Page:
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Freelance Writer: Joselin Linder

Lots of people dream of life as a freelance writer. No boss! No commute! Creativity!

Joselin Linder, a Brooklyn-based freelance writer, shares what it’s like to actually make a living in the ever-changing publishing industry. Yes, you can work in pajamas sometimes, but without the anchor of an employer, you have to be creative in your work and in your job search, persistent with pitches and strict about self-discipline.

Since 2005, Linder has published several books and contributed to numerous radio programs and websites. She talked with JMA about how she makes a living as a writer and offers advice for everyone who thinks, “I have a book in me.”

JMA: There are so many ways to be a writer. So, what do you do?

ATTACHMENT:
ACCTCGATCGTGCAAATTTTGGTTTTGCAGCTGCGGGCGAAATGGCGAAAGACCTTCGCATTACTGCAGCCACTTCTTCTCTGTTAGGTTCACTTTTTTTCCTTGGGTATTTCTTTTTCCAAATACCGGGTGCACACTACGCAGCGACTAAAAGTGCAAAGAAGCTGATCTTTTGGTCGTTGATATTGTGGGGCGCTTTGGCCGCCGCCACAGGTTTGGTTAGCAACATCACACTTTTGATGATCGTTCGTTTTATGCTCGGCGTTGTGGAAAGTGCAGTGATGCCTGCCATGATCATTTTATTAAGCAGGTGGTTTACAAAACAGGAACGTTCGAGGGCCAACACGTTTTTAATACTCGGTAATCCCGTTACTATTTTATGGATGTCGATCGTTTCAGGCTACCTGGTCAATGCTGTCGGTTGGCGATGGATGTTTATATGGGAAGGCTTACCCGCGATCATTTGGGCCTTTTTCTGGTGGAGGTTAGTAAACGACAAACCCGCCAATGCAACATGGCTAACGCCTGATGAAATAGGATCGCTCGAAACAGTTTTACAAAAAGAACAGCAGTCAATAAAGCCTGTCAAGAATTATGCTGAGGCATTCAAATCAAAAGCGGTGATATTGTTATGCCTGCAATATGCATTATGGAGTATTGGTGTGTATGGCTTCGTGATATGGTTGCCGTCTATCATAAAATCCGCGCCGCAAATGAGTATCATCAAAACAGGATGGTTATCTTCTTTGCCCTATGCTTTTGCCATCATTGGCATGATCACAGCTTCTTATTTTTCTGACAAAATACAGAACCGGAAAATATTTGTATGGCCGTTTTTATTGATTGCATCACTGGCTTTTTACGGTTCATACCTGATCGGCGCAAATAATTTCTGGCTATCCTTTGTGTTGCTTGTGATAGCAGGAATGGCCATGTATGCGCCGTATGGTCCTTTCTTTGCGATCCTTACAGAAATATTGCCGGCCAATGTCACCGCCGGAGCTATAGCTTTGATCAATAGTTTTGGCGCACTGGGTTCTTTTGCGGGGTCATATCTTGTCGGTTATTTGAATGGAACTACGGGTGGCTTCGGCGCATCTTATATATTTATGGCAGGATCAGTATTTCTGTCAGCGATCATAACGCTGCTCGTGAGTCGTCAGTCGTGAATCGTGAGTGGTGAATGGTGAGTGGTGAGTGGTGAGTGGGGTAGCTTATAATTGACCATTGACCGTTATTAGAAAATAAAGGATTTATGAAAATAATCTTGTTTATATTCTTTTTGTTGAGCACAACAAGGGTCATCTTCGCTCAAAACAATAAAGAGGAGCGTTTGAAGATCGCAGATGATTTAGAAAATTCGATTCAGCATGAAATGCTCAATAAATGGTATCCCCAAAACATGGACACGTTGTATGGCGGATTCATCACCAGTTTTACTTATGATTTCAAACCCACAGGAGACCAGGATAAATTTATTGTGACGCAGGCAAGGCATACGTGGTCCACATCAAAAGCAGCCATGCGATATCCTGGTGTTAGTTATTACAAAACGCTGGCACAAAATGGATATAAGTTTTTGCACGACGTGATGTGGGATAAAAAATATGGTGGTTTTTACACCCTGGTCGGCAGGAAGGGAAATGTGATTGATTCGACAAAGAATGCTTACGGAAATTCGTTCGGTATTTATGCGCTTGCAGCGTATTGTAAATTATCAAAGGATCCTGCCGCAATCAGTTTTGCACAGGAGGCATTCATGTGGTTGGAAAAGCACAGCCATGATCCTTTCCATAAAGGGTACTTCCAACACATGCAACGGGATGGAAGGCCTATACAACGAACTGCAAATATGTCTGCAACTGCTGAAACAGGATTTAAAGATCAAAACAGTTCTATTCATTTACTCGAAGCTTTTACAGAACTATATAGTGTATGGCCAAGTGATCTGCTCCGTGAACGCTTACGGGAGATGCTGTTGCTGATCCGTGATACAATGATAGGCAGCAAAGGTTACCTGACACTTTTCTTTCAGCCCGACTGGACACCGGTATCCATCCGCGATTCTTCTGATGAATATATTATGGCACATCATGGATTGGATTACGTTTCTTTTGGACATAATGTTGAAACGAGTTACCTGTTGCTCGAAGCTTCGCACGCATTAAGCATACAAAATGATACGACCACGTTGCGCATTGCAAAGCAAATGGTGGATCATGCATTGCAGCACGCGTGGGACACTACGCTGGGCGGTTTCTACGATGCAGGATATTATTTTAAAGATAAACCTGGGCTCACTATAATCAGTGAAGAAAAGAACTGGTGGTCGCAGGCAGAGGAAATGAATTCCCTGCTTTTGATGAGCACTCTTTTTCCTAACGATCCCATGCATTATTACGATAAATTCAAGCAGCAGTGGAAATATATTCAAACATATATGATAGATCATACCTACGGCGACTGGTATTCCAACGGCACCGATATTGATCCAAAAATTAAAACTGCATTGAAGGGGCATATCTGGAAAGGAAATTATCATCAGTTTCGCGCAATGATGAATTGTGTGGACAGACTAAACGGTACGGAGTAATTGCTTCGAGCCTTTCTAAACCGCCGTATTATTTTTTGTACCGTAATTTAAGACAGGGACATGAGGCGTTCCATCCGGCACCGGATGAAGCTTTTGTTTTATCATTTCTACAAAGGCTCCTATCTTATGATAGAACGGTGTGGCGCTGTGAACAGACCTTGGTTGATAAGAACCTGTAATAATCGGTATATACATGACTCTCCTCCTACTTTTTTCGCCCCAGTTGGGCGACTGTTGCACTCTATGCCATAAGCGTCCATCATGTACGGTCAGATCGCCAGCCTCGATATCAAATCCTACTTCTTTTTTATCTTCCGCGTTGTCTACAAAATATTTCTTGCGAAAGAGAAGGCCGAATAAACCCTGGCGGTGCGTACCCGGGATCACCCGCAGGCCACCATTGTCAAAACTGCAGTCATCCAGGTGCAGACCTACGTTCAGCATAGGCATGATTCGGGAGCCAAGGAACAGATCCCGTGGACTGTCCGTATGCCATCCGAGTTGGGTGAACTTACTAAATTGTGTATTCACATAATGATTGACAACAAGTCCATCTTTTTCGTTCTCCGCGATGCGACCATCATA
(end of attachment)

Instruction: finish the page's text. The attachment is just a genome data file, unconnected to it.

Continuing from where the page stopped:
JL: I write books mostly. I studied English and have always written, but I feel like your 20s should be spent figuring it out. I did a lot of waiting tables, volunteering, temping. So I had a lot of work experience, but it took me until I was a little older and really ready for a change to figure it out.

JMA: How did you decide to make writing your career?

JL: I was 30 when I moved to New York. I had some money saved and really wanted to work in independent film. As time went on, I realized that to succeed in film, I would have to really love film — and I didn’t really love it. During that time, I was helping organize a fundraiser when I connected with someone on the planning committee. I was telling her all of these stories about how I’d dated various roommates over the years. She happened to be an agent looking for an author to write a book about co-habitation and asked if I would be interested. I wasn’t actively thinking, “I want to be a writer.” I had always just been a writer, but I hadn’t considered it a real career option until that moment.